Westron wynde, when wyll thow blow
The smalle rayne downe can rayne?
Cryst yf my love were in my armys,
And I yn my bed agayne!
--Anonymous (16th centruy)
Last night the wind howled everywhere around the Temple, moving trees and downing branches. The wind chill temperature reached down to -20 F (-30 C). When the power went out briefly around midnight and then returned, the energy surge rang the doorbell and made all the appliances that beep make their small insistent sounds.
My thoughts, as I tried to get back to sleep, drifted back to seeing my first Zen teacher, during a similar late winter windstorm at a sesshin, out on the porch that surrounded the zendo. He was standing still, looking out over the forest that surrounded the little temple that we had rented for the retreat. I went out to stand next to him, and we stayed that way for a while. As he left, he whispered the poem that begins this writing, but in modern English: "Oh Western Wind, when will you blow, the small rain down can rain? Christ if my live were in my arms and I in my bed again."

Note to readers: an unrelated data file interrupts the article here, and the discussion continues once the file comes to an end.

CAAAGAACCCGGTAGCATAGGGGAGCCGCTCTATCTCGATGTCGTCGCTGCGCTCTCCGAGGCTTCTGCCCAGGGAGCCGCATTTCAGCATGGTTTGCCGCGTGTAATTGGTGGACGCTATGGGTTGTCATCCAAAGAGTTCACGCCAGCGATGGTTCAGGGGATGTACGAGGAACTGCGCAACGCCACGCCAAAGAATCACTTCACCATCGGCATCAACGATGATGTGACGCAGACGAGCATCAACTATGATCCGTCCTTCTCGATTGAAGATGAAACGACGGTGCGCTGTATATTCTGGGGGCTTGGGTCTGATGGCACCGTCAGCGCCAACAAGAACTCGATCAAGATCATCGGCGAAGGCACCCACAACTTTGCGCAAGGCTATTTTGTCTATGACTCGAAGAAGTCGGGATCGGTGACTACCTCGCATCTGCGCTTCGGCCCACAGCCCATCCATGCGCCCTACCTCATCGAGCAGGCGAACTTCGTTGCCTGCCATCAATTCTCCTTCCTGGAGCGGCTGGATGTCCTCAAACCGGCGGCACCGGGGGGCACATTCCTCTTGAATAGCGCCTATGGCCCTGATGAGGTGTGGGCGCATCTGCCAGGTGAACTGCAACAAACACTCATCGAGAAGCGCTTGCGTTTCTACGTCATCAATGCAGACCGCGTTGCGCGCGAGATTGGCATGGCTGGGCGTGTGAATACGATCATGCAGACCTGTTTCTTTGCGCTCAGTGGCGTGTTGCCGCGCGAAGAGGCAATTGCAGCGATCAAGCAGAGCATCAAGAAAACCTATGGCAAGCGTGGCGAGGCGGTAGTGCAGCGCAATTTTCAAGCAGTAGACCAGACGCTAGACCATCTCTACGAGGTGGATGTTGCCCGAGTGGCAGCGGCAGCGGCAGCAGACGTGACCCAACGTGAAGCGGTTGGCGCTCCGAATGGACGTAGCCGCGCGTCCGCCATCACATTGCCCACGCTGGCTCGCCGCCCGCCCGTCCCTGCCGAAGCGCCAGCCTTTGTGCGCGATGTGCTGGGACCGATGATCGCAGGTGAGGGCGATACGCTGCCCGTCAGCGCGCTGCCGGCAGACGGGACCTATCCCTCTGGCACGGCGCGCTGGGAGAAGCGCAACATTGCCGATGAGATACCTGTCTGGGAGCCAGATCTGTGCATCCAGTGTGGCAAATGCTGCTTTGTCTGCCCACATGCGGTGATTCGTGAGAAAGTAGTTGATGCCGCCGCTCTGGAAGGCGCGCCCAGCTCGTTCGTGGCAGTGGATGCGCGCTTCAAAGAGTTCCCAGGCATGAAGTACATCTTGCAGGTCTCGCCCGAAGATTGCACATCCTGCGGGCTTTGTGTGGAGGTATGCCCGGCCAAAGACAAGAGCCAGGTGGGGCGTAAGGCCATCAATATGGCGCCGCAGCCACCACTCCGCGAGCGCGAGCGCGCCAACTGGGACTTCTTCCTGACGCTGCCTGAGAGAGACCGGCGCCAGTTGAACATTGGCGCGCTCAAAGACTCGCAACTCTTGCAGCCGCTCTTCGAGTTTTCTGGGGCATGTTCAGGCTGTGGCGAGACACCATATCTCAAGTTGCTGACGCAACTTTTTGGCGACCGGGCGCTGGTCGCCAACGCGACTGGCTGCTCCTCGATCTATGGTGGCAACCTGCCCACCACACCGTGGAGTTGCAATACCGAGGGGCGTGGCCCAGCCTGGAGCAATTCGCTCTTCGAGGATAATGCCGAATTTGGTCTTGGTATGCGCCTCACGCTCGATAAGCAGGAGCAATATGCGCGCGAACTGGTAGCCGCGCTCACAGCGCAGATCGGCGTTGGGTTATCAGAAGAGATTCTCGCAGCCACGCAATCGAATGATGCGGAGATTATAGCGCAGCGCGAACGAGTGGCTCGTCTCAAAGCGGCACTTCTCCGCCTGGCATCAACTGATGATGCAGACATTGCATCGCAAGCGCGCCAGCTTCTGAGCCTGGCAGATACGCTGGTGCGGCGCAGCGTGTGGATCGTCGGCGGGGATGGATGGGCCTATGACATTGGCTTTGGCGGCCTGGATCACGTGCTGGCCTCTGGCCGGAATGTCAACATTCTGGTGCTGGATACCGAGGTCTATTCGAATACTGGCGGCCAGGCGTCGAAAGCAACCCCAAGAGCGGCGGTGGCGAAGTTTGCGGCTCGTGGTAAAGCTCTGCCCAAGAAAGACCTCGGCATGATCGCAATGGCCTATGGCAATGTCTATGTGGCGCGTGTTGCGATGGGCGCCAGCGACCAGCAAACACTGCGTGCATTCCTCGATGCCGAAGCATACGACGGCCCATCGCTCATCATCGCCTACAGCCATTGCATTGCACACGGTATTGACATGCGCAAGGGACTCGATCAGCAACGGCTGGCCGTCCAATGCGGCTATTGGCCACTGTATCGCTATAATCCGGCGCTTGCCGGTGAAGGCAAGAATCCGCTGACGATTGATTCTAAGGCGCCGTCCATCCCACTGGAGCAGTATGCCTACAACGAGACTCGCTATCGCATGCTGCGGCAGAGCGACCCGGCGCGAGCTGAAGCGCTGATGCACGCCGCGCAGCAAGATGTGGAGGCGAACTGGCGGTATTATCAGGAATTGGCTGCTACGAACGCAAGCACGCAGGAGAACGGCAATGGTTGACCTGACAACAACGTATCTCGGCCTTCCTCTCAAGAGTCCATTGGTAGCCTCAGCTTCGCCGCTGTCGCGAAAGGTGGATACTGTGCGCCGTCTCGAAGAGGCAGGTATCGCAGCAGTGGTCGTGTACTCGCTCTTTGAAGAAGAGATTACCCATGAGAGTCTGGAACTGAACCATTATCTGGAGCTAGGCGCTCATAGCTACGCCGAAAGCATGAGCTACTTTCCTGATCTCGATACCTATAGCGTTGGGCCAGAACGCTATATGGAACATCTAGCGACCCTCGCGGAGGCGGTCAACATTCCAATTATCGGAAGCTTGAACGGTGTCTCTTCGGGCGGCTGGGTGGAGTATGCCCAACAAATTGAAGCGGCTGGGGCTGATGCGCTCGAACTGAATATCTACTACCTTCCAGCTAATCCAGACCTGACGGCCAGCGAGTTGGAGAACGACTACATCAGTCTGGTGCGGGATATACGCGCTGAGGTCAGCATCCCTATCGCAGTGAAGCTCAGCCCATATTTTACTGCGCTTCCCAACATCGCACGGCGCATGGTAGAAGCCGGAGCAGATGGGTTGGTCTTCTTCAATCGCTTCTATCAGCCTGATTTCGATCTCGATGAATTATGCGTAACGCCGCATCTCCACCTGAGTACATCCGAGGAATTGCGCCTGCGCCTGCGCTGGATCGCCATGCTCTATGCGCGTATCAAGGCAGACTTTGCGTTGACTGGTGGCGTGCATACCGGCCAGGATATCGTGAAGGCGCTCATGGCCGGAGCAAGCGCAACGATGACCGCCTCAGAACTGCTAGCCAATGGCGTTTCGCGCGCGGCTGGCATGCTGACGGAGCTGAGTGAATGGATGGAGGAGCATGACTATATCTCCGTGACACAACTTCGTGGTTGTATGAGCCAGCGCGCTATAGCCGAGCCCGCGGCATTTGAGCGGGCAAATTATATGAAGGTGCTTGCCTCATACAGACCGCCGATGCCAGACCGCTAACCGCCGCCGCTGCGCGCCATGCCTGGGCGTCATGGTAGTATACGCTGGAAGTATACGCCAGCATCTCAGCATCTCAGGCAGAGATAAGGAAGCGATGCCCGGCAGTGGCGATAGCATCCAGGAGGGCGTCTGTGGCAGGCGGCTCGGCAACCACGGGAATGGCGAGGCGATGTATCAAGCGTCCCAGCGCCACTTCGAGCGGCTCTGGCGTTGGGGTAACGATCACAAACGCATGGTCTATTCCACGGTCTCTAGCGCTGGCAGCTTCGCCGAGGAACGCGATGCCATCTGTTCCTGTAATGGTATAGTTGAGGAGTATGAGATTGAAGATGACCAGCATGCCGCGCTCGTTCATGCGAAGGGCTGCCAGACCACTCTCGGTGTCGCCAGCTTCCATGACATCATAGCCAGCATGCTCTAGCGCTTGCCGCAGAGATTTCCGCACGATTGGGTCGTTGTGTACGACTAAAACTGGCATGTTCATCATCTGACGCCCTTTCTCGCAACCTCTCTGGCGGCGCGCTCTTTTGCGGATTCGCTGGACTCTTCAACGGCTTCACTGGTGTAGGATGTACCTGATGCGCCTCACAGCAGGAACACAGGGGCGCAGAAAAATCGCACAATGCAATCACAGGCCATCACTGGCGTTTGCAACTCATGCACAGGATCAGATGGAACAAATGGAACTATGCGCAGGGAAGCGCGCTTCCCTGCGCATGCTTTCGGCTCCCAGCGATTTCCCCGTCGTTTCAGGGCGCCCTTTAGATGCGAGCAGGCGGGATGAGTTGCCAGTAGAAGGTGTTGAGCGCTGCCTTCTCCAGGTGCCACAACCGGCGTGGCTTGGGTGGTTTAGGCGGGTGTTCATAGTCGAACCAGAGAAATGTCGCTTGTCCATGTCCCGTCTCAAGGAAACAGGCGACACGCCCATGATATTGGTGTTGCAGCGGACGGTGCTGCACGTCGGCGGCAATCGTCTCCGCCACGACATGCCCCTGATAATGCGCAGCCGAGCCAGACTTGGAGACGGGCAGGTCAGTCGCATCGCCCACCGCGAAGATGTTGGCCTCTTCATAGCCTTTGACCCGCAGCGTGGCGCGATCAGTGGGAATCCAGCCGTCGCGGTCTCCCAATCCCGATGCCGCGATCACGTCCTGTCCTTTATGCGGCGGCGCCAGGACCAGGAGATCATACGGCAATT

It's a poem of longing, for the western wind to blow winter away, to bring the spring rains, to return to the intimacy of the comfort of a companion and a warm bed. I don't really know what my teacher, now long dead, was thinking, but I remember that moment vividly in my own heart, as an expression of the power of a strong wind to blow away whatever must go -- not just in the natural world, where we can feel the power of a winter wind, but also in our minds and hearts, burdened by distress and sorrow.
Ultimately, everything must go, even this season of uncertainty that envelopes the planet. What will come next? For now, we trust that it will be spring soon, but beyond that, who knows?